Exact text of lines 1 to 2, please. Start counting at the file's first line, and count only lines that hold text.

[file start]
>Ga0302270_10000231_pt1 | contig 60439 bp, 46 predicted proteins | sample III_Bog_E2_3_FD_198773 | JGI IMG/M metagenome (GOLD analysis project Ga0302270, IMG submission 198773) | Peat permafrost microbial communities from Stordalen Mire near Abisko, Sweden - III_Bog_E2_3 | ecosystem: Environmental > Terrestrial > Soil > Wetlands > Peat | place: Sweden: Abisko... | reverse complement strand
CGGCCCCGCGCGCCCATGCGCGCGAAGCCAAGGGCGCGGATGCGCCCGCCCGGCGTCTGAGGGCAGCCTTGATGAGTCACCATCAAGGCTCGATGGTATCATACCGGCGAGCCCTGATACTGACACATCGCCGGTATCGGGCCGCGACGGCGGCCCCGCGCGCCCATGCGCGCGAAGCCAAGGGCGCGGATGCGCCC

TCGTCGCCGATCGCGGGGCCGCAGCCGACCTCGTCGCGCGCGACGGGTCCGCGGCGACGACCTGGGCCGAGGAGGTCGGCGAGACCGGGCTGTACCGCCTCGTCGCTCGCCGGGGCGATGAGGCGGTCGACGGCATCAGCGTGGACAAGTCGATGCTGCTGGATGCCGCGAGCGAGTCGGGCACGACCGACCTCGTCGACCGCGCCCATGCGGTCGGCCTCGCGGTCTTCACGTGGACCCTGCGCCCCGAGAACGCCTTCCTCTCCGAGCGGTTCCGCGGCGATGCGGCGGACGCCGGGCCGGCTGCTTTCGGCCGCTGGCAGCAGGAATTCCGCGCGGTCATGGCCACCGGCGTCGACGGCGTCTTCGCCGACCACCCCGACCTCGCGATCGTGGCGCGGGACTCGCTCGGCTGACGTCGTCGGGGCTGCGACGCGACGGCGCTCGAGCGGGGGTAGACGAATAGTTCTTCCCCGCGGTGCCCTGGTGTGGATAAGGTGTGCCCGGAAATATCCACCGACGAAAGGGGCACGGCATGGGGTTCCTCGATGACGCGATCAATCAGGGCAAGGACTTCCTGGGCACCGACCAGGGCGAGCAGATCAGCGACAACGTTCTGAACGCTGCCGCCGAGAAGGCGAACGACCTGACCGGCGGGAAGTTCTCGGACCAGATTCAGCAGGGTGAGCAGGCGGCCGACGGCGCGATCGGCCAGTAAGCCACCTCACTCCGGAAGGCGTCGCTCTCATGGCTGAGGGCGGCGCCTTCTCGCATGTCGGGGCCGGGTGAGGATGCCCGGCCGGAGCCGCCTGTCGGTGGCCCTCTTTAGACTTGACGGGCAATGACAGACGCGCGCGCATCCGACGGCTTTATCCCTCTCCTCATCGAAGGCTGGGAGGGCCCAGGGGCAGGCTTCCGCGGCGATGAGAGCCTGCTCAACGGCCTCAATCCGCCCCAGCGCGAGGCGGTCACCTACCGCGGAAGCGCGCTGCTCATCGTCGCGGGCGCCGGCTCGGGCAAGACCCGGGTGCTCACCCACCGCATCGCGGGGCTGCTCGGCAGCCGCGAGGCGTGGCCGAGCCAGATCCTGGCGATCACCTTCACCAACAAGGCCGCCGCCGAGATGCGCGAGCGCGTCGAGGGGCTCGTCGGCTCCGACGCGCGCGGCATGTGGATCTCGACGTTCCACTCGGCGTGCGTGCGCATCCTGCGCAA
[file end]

>Ga0302270_10000231_pt1 | contig 60439 bp, 46 predicted proteins | sample III_Bog_E2_3_FD_198773 | JGI IMG/M metagenome (GOLD analysis project Ga0302270, IMG submission 198773) | Peat permafrost microbial communities from Stordalen Mire near Abisko, Sweden - III_Bog_E2_3 | ecosystem: Environmental > Terrestrial > Soil > Wetlands > Peat | place: Sweden: Abisko... | reverse complement strand
CGGCCCCGCGCGCCCATGCGCGCGAAGCCAAGGGCGCGGATGCGCCCGCCCGGCGTCTGAGGGCAGCCTTGATGAGTCACCATCAAGGCTCGATGGTATCATACCGGCGAGCCCTGATACTGACACATCGCCGGTATCGGGCCGCGACGGCGGCCCCGCGCGCCCATGCGCGCGAAGCCAAGGGCGCGGATGCGCCC